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One thing that has evolved from the global economic crisis is a new form of sharing economy that has emerged in the US as people are providing services using their own cars, houses or food to provide services for others.
With digital peer-to-peer platforms emerging in dozens of vertical markets, the sharing economy appears to be in its own explosion of diversity. Participants share cars, bicycles, houses, clothing, tools, and a growing array of other consumer goods. “Collaborative consumption” is gaining traction among customers and finally attracting the attention of regulators and entrenched incumbents—not just taxi cabs and hotels, but increasingly automakers and manufacturers of other consumer goods that have built businesses on seemingly endless demand for ownership.
Scholars like Dr. Arun Sundararajan, Professor of Information, Operations and Management Sciences, at Stern School of Business, in New York University, say this behavior is not new, humans have shared food, tools, time, and skills with neighbors and friends for millennia. And nearly 20 years ago—ancient history in Internet years—the first generation of digital peer-to-peer platforms, such as eBay, began providing users with infrastructure to buy and sell from each other directly and circumvent traditional retail outlets.
Today’s sharing platforms allow users more options: for example, rather than sell an under-used car, an owner can offer it as a rental for an afternoon. Borrowers gain access to assets without the burden of owning them. These platforms dramatically increase the scale for sharing that previously occurred in a narrow sphere among friends. They also make it possible to view consumer goods as assets capable of generating incremental income. Sharing is just another step in the financial efficiency that peer-to-peer platforms provide.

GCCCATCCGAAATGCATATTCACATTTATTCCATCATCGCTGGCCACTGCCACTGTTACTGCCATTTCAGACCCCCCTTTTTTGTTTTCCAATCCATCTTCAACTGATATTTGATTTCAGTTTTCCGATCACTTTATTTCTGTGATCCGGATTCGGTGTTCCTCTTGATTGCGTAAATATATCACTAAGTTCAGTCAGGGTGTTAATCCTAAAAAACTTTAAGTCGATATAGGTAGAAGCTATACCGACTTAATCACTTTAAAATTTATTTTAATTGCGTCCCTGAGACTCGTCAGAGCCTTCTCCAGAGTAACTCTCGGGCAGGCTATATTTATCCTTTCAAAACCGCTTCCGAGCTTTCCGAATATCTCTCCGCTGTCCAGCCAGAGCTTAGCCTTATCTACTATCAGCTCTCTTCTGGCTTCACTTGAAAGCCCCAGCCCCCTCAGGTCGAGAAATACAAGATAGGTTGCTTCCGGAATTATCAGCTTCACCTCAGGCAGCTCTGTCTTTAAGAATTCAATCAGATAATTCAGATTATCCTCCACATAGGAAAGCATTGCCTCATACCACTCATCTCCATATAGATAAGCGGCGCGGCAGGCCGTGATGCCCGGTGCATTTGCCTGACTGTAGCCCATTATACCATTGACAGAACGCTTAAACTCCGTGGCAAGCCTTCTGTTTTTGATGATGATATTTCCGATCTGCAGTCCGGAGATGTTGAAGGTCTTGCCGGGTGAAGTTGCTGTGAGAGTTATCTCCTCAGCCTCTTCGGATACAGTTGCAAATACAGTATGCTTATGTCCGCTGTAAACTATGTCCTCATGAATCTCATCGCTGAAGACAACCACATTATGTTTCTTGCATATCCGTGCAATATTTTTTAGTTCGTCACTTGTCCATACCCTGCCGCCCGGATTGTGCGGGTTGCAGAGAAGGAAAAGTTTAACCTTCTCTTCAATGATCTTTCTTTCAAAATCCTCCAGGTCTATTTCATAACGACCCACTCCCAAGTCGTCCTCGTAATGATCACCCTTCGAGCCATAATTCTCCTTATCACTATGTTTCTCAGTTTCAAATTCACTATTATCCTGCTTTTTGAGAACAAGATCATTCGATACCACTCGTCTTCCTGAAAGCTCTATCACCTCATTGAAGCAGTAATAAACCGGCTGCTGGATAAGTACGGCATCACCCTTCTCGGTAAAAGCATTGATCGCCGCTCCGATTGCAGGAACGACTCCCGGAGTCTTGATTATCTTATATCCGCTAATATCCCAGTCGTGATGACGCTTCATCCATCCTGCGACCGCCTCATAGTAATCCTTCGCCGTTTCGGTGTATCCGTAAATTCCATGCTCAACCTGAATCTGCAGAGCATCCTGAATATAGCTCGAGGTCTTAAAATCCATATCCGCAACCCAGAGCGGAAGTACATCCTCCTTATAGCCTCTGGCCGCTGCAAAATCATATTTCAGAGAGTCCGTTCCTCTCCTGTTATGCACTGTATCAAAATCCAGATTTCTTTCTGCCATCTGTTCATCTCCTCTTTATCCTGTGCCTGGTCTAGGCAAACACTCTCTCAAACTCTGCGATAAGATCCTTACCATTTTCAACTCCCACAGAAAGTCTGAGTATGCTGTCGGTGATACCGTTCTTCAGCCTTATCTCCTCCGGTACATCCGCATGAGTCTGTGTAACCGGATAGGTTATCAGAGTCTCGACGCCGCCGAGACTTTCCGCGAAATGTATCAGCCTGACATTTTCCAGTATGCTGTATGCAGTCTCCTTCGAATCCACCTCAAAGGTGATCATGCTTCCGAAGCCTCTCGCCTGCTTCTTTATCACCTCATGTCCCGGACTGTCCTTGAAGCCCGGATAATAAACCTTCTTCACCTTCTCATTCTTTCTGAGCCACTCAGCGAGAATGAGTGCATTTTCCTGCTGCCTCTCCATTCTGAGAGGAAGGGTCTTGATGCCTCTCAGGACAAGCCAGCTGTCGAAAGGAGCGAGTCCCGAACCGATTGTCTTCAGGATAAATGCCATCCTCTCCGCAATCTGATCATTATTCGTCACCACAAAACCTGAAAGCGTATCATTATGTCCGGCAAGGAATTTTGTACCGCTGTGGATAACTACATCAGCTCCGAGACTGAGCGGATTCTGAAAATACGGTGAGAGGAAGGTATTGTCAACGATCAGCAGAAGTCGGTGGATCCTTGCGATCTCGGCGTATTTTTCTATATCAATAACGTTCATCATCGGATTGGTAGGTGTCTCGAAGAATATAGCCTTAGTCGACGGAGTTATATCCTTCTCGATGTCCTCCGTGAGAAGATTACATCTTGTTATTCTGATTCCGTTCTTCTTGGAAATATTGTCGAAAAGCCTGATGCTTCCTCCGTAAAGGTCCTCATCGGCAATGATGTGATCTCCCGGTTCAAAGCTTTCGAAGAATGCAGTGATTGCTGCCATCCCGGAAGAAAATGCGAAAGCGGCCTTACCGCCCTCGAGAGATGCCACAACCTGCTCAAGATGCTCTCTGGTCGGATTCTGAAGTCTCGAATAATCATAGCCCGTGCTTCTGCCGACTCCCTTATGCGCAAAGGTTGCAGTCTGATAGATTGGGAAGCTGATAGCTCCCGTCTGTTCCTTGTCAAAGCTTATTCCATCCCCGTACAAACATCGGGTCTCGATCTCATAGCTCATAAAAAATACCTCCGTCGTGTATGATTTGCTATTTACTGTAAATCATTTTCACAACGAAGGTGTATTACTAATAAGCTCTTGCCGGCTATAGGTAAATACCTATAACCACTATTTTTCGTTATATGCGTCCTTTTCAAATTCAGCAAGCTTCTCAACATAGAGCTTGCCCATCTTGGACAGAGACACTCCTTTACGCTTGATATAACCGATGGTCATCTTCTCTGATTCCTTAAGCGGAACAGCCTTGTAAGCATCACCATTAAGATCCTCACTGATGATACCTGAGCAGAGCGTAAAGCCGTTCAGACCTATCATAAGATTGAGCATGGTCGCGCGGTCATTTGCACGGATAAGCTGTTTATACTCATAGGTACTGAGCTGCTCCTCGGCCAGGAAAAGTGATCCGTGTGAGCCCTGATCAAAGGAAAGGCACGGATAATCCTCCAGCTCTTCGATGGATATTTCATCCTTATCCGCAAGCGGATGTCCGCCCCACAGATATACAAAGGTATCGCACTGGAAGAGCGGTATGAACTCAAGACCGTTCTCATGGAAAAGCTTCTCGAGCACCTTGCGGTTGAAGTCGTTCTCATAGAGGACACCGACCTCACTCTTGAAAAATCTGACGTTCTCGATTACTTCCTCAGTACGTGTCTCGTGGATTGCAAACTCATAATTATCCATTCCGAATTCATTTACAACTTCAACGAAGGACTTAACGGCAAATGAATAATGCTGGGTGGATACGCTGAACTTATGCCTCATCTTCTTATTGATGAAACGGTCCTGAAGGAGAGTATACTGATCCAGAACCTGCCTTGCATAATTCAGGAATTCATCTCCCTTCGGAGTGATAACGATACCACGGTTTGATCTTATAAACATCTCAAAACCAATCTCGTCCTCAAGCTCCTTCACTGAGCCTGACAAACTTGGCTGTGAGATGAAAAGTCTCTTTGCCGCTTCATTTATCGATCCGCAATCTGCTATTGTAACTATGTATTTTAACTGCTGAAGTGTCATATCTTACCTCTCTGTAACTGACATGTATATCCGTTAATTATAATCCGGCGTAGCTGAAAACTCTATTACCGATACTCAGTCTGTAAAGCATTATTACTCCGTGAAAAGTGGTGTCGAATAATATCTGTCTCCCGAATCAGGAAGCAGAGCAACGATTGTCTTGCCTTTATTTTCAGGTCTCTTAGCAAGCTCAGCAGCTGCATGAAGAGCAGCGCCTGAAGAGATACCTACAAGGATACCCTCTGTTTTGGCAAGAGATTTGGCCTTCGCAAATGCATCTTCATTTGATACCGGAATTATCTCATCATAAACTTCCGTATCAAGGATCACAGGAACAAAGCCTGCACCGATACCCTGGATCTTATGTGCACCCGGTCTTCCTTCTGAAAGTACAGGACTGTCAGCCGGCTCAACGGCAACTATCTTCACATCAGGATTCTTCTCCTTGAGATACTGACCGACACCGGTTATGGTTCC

In response to this trend, companies are emerging to harmonize and facilitate connections.
“This system has created several micro entrepreneurs that are emerging,” said Dr. Arun, who met journalists at his office, to explain the new sharing economy.
“Right now we don’t know yet how it will be in the future. It is too early to know the effect on the economic activity, on the GDP and other things,” he added
“We reduce transaction cost, which is fundamental because it increases economic activity, making better use of capital assets, financial capital and labour while at the same time allowing for more variety in the market,” he explained.
The system also encourages self-employment and reduces inequality because instead of having to rely on large institutions, people that cannot afford to buy items can simply rent or borrow them. 
Some of this seems to be fueled by the economic crisis which began around 2008 many people faced a serious loss of disposable income.
The business and the profit dramatically increases and attracts more people to join the market. 
“The sharing economy provides an additional source of income for the society,” James Parrott, Deputy Director and Chief Economist of Financial Policy Institute, said.
Now there are several social networking applications attempting to address the market need. For example, Airbnb, has become popular by providing accommodations for visitors like hotels. Under this scheme every individual can provide their homes for visitors. Uber has also emerged as a provider of taxis for interested parties who provide their cars as taxis.